delta J, J is a function of vector parameters theta, recall. The derivative of J with respect to theta is itself a vector of partial derivatives, a n+1 dimensional vector. So then we can rewrite the batch gradient example as theta (not subscripted—it's the whole thing, update the whole paramerer) minus that big gradient, i.e., $\theta := \alpha \nabla_\theta J$ –and all of those quantities are N+1dimensional vectors. (except alpha, obvs)

Definition that feel like a bit of linear algebra I skipped: if A is a square matrix, the trace of A is the sum of A's diagonal elements. $tr A = \sum_{i=1}^n A_{ii}$ Which sounds like skipped-over linear algebra to me.

Ultimately this leads to the classic closed form solution to OLS, which shows up on pg. 11 of part 1 of lecture notes.

Also might be worth noting (from video at 1:00) that the "design matrix" is a matrix that has the training examples input values on the rows. In notes and on chalkboards, there's a very confusing notation with dashes and an unexplained superscript with a T in it... but I take it that the first row is the vector of features for first training example, second row is for second draining example (from video at 1:01).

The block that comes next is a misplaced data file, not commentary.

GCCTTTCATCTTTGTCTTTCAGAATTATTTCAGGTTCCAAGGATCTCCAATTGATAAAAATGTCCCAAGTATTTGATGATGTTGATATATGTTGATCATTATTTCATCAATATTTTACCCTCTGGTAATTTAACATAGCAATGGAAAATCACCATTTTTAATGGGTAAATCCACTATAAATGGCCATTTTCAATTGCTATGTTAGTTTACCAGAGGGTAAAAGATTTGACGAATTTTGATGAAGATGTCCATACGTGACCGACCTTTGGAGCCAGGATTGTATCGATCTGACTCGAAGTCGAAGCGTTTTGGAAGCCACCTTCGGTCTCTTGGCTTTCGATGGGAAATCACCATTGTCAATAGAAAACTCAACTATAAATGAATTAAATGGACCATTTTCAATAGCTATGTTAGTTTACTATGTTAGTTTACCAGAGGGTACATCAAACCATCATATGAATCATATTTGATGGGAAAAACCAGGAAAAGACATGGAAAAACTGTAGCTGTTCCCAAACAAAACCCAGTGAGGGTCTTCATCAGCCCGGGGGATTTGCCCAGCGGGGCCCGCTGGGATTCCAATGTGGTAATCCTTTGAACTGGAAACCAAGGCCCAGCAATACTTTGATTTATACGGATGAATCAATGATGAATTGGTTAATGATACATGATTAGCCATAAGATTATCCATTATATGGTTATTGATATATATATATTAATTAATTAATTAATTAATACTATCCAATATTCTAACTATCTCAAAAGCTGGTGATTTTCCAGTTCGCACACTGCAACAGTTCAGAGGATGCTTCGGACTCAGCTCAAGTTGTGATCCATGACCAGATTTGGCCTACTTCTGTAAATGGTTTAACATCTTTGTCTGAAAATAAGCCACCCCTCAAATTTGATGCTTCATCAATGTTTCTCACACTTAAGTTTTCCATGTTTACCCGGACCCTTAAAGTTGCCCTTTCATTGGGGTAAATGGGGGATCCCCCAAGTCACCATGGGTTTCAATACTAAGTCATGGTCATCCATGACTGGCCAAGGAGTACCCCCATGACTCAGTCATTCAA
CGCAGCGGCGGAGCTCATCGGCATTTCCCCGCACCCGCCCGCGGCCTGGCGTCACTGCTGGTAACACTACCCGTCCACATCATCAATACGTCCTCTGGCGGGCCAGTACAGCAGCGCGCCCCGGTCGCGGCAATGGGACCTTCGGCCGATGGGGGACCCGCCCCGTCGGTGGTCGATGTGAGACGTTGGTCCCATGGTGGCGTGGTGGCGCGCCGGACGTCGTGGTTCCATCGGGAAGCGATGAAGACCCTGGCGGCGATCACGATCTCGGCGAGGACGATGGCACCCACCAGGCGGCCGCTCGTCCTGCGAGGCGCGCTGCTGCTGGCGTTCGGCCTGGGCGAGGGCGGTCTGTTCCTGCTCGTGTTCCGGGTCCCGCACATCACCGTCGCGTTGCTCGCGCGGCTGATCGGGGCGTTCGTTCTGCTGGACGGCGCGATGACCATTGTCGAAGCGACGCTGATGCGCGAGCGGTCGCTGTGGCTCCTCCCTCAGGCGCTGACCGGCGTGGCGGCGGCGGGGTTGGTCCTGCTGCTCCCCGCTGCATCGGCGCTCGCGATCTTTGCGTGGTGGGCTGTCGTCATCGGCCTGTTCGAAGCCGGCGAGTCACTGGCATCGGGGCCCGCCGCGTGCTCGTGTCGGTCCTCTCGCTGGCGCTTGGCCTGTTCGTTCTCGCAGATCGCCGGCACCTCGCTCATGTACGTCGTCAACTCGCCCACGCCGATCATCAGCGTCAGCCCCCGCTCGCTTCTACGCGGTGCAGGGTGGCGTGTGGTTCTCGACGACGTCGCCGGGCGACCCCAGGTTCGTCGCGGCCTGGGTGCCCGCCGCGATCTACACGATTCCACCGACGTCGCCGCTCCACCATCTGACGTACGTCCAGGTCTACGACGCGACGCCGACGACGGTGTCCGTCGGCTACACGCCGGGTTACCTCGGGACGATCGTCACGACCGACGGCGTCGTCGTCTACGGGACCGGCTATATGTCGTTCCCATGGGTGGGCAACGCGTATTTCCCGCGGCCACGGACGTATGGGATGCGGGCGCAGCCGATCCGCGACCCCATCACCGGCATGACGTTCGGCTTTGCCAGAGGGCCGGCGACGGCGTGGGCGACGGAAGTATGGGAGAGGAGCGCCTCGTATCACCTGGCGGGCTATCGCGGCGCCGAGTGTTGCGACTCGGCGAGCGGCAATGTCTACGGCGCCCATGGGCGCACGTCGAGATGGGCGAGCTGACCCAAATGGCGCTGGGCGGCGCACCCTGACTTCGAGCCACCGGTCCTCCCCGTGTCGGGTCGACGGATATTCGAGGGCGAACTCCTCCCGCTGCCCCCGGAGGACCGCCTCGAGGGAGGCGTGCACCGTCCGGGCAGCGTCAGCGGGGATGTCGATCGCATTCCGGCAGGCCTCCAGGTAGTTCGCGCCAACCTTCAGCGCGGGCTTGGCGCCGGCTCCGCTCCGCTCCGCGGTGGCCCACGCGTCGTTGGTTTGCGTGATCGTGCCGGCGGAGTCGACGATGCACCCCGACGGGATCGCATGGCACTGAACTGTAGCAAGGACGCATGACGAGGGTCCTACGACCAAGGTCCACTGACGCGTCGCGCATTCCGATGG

Then design matrix multiplied by theta vector is just the hypotheses for a given set of weights. And the error is going to be elementwise subtracting the elements of the y vector (label vector, which gets an arrow over it in the notes like $\overrightarrow{y}$).

Anyway, classic closed form:

 $$\theta = (X^TX)^{-1}X^T\overrightarrow{y}$$

This is our old friend OLS. Hello OLS. You're also enjoyably easy to implement in clojurescript.

Note at the end of the lecture in response to a student question: usually, if $X^TX$ isn't invertible, it's because you've got dependent features in there, like repeating the same feature twice or something. (or linear combination, I take it? Standard OLS blow-up...)

that's it!

(note to self for future: to get mathml and highlight.js and this markdown parser to play nicely together, math has to be in code blocks, but those code blocks have to be either inline or they have to get the nohighlight class; in the latter case there apparently needs to be whitespace after the class declaration on the code block or for some mysterious reason it'll get a bunch of other classes instead, god only knows why.)

Tags: math meta test